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Monday, July 13, 2009

Police quickly turned to Taser, inquiry hears

July 13, 2009
By JEFFREY SIMPSON, Chronicle Herald

Halifax Regional Police threatened a mentally ill man, then almost immediately Tasered him during an altercation and later doctored a report about the scuffle, a lawyer alleged Monday at an inquiry into the death of Howard Hyde.

Enhanced audio from a surveillance camera in the booking room of police headquarters on Gottingen Street was played Monday for the first time at the inquiry in Halifax.

The altered recording — in which background music playing in the booking room at the time was removed so dialogue could be heard better — captures what sounds like a police officer’s menacing comment to Mr. Hyde, possibly about using a Taser on him, just before the men come crashing into the camera’s field of vision.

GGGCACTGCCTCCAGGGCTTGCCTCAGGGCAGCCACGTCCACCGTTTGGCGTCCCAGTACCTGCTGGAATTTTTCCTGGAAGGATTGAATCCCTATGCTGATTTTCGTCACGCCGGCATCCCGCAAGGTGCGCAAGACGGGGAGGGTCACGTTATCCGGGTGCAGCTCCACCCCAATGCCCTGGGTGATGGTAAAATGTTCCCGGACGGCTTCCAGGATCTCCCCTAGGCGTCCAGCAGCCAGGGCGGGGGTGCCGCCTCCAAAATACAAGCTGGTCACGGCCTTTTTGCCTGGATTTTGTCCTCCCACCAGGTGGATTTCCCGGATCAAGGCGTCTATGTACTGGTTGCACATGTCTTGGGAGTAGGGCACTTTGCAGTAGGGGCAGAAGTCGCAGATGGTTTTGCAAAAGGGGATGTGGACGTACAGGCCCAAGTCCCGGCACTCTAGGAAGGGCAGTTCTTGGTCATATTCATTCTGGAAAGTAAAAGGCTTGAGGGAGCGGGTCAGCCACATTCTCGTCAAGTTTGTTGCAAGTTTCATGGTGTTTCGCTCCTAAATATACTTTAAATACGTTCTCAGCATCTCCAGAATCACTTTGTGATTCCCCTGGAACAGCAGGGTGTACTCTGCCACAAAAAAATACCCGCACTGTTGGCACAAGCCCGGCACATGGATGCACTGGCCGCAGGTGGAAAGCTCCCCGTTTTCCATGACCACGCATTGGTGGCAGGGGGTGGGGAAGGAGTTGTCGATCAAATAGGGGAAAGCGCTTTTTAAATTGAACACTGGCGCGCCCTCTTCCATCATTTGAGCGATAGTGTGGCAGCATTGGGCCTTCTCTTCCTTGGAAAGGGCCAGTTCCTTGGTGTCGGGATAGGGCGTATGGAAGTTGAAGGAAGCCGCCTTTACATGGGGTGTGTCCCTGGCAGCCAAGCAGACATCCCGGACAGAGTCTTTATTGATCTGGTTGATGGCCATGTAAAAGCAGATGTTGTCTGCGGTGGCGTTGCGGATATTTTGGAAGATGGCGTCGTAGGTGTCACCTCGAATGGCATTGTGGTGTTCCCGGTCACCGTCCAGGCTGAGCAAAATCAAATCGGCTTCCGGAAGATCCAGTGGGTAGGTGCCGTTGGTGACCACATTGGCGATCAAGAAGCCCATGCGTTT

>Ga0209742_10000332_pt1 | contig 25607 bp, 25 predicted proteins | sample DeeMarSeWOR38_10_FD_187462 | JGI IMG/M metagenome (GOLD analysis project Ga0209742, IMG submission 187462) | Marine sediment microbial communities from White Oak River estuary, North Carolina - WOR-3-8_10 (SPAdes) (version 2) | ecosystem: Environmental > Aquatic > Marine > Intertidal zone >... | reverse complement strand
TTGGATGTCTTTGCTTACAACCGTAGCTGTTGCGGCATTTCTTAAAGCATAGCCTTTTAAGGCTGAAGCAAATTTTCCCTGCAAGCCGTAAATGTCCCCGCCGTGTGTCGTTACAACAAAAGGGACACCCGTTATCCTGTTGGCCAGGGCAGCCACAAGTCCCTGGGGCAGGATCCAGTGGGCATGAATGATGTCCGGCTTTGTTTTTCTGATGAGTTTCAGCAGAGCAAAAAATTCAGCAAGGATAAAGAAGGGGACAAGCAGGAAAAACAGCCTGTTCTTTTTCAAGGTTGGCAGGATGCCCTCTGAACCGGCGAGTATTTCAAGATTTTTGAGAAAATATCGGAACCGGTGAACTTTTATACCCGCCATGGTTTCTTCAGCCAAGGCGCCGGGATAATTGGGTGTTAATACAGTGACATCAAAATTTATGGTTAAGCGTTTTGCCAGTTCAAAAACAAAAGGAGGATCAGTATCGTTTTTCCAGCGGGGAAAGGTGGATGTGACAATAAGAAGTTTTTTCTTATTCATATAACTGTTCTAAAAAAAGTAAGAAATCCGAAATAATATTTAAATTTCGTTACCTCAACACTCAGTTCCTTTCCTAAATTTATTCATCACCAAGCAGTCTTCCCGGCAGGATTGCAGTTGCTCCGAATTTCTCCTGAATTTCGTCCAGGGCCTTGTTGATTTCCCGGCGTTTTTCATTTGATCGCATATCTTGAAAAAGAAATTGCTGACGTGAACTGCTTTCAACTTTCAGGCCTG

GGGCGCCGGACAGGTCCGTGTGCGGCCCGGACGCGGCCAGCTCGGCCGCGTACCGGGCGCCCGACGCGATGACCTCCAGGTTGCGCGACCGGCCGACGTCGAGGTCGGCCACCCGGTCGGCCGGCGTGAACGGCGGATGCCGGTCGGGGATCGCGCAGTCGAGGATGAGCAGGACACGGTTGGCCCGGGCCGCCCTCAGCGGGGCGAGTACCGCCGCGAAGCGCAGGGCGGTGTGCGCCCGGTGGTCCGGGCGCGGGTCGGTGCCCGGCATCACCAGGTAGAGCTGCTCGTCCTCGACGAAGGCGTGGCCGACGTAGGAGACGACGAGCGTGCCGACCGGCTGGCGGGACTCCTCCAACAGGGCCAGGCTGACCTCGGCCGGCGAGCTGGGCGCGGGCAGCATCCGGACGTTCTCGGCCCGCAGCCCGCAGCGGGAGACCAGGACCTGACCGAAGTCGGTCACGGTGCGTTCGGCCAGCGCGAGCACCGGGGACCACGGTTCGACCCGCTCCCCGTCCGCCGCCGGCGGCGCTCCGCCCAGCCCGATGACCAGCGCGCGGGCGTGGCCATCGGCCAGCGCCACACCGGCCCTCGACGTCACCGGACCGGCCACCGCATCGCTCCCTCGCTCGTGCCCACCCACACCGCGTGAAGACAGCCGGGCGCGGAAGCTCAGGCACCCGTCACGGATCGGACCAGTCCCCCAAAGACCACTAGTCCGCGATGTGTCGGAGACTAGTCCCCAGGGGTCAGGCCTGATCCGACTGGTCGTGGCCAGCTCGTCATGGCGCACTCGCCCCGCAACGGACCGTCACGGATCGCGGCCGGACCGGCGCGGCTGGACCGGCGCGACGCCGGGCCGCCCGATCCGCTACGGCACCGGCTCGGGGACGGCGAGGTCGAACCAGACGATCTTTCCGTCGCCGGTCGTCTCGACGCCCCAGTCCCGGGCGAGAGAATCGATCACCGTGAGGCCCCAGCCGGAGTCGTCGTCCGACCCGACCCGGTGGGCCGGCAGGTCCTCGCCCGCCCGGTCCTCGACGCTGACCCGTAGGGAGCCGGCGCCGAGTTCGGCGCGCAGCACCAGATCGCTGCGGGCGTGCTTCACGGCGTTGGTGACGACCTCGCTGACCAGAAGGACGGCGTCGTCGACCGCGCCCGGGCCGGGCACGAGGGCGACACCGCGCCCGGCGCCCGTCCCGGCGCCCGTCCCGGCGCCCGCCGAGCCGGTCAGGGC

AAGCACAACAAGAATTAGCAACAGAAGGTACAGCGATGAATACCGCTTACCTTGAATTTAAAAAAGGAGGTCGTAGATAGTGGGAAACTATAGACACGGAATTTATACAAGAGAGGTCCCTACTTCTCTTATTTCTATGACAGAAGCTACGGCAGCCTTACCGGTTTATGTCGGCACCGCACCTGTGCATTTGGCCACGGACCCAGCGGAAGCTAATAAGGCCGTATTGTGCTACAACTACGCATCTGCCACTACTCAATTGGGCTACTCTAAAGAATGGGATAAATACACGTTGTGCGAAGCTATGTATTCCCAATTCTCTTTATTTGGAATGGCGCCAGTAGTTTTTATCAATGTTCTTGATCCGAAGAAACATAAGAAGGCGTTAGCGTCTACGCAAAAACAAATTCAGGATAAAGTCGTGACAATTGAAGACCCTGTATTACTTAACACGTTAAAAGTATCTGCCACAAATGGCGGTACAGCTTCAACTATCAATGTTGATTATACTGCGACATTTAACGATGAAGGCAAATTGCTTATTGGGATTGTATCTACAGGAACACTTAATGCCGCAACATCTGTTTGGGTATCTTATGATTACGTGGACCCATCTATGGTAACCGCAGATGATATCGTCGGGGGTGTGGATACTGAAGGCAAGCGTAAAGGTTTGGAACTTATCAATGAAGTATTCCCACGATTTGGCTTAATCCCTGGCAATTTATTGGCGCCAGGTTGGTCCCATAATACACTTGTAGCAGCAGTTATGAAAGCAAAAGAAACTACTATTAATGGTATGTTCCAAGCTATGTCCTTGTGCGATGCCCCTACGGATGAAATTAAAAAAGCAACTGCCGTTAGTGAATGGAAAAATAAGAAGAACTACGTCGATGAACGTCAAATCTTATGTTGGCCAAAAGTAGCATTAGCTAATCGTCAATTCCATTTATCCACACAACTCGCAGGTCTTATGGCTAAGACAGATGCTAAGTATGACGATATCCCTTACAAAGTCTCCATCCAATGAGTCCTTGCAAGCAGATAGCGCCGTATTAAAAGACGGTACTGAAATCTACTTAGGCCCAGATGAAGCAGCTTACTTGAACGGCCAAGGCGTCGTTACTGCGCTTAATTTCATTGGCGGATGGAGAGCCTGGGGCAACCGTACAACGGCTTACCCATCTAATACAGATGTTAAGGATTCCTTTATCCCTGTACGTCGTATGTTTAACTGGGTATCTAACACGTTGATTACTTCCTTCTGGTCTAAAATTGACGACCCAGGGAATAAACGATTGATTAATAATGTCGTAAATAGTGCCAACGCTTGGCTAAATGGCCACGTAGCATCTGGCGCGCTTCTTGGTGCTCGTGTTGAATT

“What I hear is someone saying, ‘You’re going to be doing the effing dance next, Howard,’” Kevin MacDonald, a lawyer representing Mr. Hyde’s sister and her husband, repeated after the sound clip, using a benign substitute for the actual expletive.

Mr. MacDonald suggested the voice belonged to Special Const. Greg McCormick, who Tasered Mr. Hyde in the scuffle that followed.

Mr. Hyde died 30 hours later while still in custody after struggling with correctional officers at the Central Nova Scotia Correctional Facility in Dartmouth.

The 45-year-old musician had been arrested early in the morning of Nov. 21, 2007, while wearing only his boxer shorts. His common-law wife had reported that he had hit her at their Dartmouth apartment.

Mr. Hyde, who had schizophrenia and hadn’t been taking his medication for weeks, was initially calm and co-operative after the arresting officer, Const. Jonathan Edwards, now 23, took him to police headquarters.

But a scuffle broke out between Mr. Hyde and three officers — Const. Edwards, Special Const. McCormick and Const. Ben Mitchell — while he was being booked, and he was jolted with the stun gun seconds later.